Developing this initiative from scratch, Astrid has realized the true meaning of Entrepreneurial Spirit: « a mindset that embraces critical questioning, followed by quick actions and continuous improvements. It’s an approach to actively seeking positive change rather than waiting to adapt to change. »

During her talk Astrid shared with us the top tips to succeed in building a corporate startup:

Be specific on the call for ideas
Get operational sponsors
Recognize talents

Her talk was full of passion and we really could feel how intense and rewarding her entrepreneurial journey was. In the end, she is now trying to inject this mindset within all Pernod Ricard employees, to think outside the box and bring new opportunities to the company.

LEARNING #5 – How to crowdsource innovation in the food industry

Eeva Tiainen

Eeva is a senior manager responsible for open innovation and new businesses at Fazer.

She was responsible for the first edition of the Fazer Innovation Challenge in order to foster innovation culture and methodologies throughout the company.

We really appreciated the posture of concepter, leader and coach for internal start-ups she had.

We also had an interesting discussion about how to manage the post-challenge life for participants who felt really empowered by the adventure. How to nurture them and give them a role for future editions of the challenge.

LEARNING #6 – Act for storytelling for innovators and disruptors

Susan Lindner

The reason why Susan got the most attendees to her talk highlights the fact that Storytelling has become more & more considered as a must-have in terms of communication for innovators.

We truly appreciated her mention of Bronislaw Malinowski and how he changed the vision of anthropology by truly connecting with people to understand them and their stories. It reminds us of the many projects we have led at Innovinco trying to reconnect corporate innovators to their consumers. A piece of very practical advice to all of us: take the time to ask your consumers why they love you.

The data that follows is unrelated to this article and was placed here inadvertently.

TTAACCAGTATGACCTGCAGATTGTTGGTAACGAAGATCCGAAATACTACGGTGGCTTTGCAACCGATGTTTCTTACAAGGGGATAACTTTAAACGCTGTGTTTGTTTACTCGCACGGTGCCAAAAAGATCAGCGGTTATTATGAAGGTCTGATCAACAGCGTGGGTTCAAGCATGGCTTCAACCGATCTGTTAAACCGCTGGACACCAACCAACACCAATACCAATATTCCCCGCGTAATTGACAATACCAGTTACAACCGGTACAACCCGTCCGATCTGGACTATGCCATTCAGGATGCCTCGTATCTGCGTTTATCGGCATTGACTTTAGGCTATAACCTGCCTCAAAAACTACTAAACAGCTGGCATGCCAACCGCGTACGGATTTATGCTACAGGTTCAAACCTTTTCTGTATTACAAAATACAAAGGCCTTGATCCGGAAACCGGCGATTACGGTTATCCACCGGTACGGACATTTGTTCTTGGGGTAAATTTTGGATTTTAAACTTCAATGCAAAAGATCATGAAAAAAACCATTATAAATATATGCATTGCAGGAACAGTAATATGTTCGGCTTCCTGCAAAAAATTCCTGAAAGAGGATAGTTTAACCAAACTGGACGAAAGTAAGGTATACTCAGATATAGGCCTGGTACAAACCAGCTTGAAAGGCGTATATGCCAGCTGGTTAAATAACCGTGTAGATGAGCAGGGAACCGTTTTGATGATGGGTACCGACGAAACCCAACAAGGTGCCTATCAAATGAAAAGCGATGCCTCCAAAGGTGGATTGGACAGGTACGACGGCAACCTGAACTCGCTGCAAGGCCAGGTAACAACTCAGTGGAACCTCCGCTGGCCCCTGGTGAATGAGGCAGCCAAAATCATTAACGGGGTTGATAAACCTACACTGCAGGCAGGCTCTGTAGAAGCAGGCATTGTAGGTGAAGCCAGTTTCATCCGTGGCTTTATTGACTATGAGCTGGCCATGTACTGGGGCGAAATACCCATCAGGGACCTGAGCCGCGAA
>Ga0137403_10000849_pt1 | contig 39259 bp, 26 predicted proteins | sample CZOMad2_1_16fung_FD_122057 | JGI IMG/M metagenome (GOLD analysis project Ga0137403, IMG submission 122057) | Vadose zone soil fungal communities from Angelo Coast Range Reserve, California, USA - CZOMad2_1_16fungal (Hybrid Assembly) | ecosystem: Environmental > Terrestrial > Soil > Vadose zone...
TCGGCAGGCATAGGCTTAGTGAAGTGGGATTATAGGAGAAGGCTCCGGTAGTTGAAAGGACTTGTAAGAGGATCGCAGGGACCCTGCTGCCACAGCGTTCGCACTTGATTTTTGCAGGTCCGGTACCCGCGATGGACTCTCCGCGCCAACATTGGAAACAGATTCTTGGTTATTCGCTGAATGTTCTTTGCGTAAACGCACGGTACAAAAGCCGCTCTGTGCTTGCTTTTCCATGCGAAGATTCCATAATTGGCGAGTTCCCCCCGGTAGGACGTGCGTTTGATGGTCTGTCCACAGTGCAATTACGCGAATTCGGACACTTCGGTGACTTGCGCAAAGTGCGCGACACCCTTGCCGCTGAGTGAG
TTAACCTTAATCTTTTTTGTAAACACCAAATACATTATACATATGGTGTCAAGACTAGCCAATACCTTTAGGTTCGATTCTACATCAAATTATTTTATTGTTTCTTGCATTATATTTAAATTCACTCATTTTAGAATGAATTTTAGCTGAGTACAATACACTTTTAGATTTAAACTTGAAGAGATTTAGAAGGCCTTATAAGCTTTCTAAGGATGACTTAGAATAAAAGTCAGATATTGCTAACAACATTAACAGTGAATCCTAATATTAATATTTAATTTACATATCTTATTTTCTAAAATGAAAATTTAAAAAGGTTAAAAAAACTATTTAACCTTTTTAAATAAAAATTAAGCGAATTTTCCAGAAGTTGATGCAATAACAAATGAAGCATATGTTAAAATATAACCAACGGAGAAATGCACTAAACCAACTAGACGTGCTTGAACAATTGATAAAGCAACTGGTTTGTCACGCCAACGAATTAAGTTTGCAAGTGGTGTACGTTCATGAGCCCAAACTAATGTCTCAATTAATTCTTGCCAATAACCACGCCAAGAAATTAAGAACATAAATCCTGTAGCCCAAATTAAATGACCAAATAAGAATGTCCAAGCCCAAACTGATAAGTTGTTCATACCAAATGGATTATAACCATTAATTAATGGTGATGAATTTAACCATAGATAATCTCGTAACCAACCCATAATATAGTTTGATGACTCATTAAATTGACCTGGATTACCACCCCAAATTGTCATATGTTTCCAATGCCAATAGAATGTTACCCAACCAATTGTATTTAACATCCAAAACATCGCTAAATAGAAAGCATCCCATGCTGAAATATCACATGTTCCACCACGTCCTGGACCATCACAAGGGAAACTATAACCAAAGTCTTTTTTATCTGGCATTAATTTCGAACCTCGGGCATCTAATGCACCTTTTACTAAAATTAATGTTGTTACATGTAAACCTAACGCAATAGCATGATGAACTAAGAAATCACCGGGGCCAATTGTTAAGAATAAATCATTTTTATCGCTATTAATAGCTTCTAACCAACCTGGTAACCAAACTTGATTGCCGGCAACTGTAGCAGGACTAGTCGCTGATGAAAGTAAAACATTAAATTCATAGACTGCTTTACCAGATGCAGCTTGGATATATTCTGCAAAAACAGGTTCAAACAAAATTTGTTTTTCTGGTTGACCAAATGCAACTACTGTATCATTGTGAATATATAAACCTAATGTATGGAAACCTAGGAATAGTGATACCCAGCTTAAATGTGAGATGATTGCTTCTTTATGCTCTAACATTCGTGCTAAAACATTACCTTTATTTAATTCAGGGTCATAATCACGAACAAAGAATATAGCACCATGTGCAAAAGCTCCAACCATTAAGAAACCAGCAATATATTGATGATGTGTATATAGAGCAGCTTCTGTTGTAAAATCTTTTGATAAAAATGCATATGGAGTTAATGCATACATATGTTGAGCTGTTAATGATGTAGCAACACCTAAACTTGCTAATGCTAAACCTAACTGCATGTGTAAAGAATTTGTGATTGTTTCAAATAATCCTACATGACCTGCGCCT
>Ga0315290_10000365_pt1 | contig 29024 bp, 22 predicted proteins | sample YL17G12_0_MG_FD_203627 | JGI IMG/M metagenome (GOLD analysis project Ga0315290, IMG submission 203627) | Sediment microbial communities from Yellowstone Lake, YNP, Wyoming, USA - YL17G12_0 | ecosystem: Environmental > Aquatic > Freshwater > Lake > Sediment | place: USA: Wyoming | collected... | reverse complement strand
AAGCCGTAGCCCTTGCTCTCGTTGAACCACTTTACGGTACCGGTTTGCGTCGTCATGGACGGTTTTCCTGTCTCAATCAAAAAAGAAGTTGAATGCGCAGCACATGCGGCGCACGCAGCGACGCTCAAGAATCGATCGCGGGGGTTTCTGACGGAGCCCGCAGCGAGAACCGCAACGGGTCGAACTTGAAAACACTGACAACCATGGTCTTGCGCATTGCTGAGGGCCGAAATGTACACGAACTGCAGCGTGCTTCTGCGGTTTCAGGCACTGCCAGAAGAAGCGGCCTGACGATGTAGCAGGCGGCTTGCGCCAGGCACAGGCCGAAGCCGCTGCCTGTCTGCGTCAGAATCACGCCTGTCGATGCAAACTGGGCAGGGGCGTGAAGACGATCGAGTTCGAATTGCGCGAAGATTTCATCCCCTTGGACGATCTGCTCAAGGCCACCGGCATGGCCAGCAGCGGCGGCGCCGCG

We also were really sensitive to her personal story in which she explained how she managed sexual education for prostitutes in Thailand and tried to fight AIDS partnering with the local sanitary authority.

And finally, we ended this wonderful hour and half by a deep reflection on what leadership meant for us, and more particularly what type of leader we would like to be.

LEARNING #7 – The Rhino drink

Martin Tirtiaux

We have talked about innovation and the importance of the right balance between the brain and the body, but let’s not forget one thing, fun. On Thursday night a small team of Innov8rs took refuge in a bar called the “The Rhino Bar”.

The mission: take the time to discover! Discover with people that were just names and job titles before, discover in Parisian local bars and discover wherever the night could get us at any time. In this unknown world, some of us went to the Rex Club, others went to bed and others went on a bar hunt where they could keep on discovering. Some people probably read ‘drink’ instead of ‘discover’ and this is really up to you, but keep in mind that we were there to have a good time.

During our 3 days in Paris, We had the chance to meet a lot of different people, some of them are clients, some of them are competitors and others could be partners. What do all these people have in common? A true passion for innovation, a wish to do things in a better way to improve the current situation. Most of us have a different vision or perception on how to get our companies to innovate and it’s therefore even more important to share your learnings, experience, tips with a community so it can benefit your peers.

If we had to remember one thing from innovating with corporates is that, even if innovation has many aspects, it’s always about people. How could the team work better together? How well are they connected to their consumers/reality? How can people’s ways of working improve our company’s ability to innovate? How could we involve people that don’t want to be intrapreneurs but could be great assets for them? How could we change the entire company mindset about innovation?

As we are currently working for Innovinco, we are convinced that we can help corporates on many of these aspects. If one of these questions sounds familiar to you, don’t hesitate to get in touch we’d be delighted to hear your story.

Antoine, Martin & Max

Close Innovinco logo

Do you want to know more about